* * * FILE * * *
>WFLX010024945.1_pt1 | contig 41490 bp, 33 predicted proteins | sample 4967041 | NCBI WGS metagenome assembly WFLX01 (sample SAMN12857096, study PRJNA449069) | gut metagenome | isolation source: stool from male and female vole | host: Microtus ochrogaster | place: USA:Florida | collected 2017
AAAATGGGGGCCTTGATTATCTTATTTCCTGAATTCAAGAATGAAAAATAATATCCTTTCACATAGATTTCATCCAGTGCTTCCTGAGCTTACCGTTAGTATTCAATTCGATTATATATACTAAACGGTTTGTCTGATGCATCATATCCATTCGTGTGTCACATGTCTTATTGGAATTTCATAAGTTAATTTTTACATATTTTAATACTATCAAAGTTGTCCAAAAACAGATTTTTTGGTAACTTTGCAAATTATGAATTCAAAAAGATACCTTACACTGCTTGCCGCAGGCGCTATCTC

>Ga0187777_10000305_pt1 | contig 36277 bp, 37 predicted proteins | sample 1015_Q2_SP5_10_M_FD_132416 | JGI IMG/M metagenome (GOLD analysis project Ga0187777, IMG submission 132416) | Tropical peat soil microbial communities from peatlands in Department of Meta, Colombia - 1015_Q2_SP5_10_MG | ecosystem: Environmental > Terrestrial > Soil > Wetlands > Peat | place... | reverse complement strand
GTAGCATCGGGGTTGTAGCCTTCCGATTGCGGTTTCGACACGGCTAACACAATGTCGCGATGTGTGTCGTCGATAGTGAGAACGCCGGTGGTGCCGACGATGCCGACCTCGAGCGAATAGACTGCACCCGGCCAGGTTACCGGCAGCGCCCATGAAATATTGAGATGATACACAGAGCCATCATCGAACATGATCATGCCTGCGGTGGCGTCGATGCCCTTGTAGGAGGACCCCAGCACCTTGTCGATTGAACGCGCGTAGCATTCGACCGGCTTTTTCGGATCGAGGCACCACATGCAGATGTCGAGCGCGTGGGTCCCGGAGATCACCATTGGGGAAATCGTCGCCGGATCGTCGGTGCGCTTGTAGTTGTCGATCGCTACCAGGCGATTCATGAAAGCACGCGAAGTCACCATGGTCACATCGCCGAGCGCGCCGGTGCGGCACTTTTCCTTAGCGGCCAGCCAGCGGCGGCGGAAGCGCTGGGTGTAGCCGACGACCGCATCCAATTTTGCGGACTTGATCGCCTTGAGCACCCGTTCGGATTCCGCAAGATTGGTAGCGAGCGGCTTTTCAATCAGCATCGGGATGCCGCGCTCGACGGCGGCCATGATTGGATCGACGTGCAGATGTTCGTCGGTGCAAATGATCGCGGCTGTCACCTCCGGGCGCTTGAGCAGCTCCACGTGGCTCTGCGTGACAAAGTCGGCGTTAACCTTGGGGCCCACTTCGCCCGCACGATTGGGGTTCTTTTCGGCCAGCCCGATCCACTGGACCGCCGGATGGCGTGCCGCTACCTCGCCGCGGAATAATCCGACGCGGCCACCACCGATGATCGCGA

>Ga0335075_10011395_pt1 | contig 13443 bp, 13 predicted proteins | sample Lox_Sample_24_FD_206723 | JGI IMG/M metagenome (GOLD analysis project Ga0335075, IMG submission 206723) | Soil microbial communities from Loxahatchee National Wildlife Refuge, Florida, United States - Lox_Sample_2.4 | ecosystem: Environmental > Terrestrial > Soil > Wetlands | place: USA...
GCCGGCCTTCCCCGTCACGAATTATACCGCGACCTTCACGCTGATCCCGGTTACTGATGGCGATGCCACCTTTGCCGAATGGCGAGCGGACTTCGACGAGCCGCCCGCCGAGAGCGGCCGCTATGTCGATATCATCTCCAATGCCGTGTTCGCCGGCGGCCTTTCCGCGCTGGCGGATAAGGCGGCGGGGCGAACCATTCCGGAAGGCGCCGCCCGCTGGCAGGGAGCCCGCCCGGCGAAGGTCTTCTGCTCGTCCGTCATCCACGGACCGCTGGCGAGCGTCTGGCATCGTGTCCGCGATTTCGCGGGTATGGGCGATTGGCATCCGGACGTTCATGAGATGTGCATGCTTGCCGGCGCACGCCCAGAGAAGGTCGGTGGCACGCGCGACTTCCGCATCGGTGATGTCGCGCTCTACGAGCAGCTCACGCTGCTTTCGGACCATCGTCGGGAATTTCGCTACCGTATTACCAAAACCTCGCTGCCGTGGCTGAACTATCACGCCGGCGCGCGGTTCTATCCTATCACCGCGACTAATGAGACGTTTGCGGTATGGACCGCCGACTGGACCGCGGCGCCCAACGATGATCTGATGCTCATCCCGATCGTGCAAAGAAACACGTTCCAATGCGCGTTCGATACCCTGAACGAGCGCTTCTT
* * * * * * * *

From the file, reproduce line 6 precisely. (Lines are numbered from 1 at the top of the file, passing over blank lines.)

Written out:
GCCGGCCTTCCCCGTCACGAATTATACCGCGACCTTCACGCTGATCCCGGTTACTGATGGCGATGCCACCTTTGCCGAATGGCGAGCGGACTTCGACGAGCCGCCCGCCGAGAGCGGCCGCTATGTCGATATCATCTCCAATGCCGTGTTCGCCGGCGGCCTTTCCGCGCTGGCGGATAAGGCGGCGGGGCGAACCATTCCGGAAGGCGCCGCCCGCTGGCAGGGAGCCCGCCCGGCGAAGGTCTTCTGCTCGTCCGTCATCCACGGACCGCTGGCGAGCGTCTGGCATCGTGTCCGCGATTTCGCGGGTATGGGCGATTGGCATCCGGACGTTCATGAGATGTGCATGCTTGCCGGCGCACGCCCAGAGAAGGTCGGTGGCACGCGCGACTTCCGCATCGGTGATGTCGCGCTCTACGAGCAGCTCACGCTGCTTTCGGACCATCGTCGGGAATTTCGCTACCGTATTACCAAAACCTCGCTGCCGTGGCTGAACTATCACGCCGGCGCGCGGTTCTATCCTATCACCGCGACTAATGAGACGTTTGCGGTATGGACCGCCGACTGGACCGCGGCGCCCAACGATGATCTGATGCTCATCCCGATCGTGCAAAGAAACACGTTCCAATGCGCGTTCGATACCCTGAACGAGCGCTTCTT